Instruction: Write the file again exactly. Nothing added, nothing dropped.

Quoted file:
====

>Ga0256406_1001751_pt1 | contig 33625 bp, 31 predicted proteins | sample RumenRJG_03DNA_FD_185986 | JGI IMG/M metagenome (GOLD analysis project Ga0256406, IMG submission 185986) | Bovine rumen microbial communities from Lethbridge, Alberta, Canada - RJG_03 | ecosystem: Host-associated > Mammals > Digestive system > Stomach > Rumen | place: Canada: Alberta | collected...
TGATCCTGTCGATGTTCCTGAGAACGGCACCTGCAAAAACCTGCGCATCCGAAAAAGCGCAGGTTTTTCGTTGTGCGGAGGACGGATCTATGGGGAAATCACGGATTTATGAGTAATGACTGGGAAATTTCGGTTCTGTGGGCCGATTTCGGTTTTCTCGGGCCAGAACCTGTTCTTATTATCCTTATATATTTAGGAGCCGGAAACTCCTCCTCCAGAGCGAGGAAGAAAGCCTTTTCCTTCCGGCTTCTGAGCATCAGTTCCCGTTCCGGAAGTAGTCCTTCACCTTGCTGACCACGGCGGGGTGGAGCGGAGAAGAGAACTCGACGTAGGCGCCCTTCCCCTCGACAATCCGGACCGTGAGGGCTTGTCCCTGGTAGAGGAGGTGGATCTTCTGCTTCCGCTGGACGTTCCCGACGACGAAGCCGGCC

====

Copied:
>Ga0256406_1001751_pt1 | contig 33625 bp, 31 predicted proteins | sample RumenRJG_03DNA_FD_185986 | JGI IMG/M metagenome (GOLD analysis project Ga0256406, IMG submission 185986) | Bovine rumen microbial communities from Lethbridge, Alberta, Canada - RJG_03 | ecosystem: Host-associated > Mammals > Digestive system > Stomach > Rumen | place: Canada: Alberta | collected...
TGATCCTGTCGATGTTCCTGAGAACGGCACCTGCAAAAACCTGCGCATCCGAAAAAGCGCAGGTTTTTCGTTGTGCGGAGGACGGATCTATGGGGAAATCACGGATTTATGAGTAATGACTGGGAAATTTCGGTTCTGTGGGCCGATTTCGGTTTTCTCGGGCCAGAACCTGTTCTTATTATCCTTATATATTTAGGAGCCGGAAACTCCTCCTCCAGAGCGAGGAAGAAAGCCTTTTCCTTCCGGCTTCTGAGCATCAGTTCCCGTTCCGGAAGTAGTCCTTCACCTTGCTGACCACGGCGGGGTGGAGCGGAGAAGAGAACTCGACGTAGGCGCCCTTCCCCTCGACAATCCGGACCGTGAGGGCTTGTCCCTGGTAGAGGAGGTGGATCTTCTGCTTCCGCTGGACGTTCCCGACGACGAAGCCGGCC